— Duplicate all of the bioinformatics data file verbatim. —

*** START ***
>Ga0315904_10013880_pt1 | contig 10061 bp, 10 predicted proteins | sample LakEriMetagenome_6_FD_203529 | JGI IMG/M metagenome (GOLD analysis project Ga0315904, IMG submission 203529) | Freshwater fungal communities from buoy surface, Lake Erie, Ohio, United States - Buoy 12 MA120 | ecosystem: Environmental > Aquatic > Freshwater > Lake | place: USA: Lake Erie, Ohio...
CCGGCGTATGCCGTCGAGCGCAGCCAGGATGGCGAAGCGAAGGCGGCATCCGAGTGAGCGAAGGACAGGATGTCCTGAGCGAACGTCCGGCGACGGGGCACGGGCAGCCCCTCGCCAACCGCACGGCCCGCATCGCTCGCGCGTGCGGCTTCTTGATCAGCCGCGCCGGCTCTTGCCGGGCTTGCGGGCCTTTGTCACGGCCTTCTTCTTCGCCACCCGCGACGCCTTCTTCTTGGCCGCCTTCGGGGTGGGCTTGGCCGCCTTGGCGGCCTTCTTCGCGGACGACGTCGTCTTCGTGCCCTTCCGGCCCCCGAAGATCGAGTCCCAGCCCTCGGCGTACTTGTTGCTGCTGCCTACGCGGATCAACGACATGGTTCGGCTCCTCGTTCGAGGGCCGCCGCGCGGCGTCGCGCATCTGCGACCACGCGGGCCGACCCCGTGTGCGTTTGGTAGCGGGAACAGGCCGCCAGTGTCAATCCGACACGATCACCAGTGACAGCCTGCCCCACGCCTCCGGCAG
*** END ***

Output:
>Ga0315904_10013880_pt1 | contig 10061 bp, 10 predicted proteins | sample LakEriMetagenome_6_FD_203529 | JGI IMG/M metagenome (GOLD analysis project Ga0315904, IMG submission 203529) | Freshwater fungal communities from buoy surface, Lake Erie, Ohio, United States - Buoy 12 MA120 | ecosystem: Environmental > Aquatic > Freshwater > Lake | place: USA: Lake Erie, Ohio...
CCGGCGTATGCCGTCGAGCGCAGCCAGGATGGCGAAGCGAAGGCGGCATCCGAGTGAGCGAAGGACAGGATGTCCTGAGCGAACGTCCGGCGACGGGGCACGGGCAGCCCCTCGCCAACCGCACGGCCCGCATCGCTCGCGCGTGCGGCTTCTTGATCAGCCGCGCCGGCTCTTGCCGGGCTTGCGGGCCTTTGTCACGGCCTTCTTCTTCGCCACCCGCGACGCCTTCTTCTTGGCCGCCTTCGGGGTGGGCTTGGCCGCCTTGGCGGCCTTCTTCGCGGACGACGTCGTCTTCGTGCCCTTCCGGCCCCCGAAGATCGAGTCCCAGCCCTCGGCGTACTTGTTGCTGCTGCCTACGCGGATCAACGACATGGTTCGGCTCCTCGTTCGAGGGCCGCCGCGCGGCGTCGCGCATCTGCGACCACGCGGGCCGACCCCGTGTGCGTTTGGTAGCGGGAACAGGCCGCCAGTGTCAATCCGACACGATCACCAGTGACAGCCTGCCCCACGCCTCCGGCAG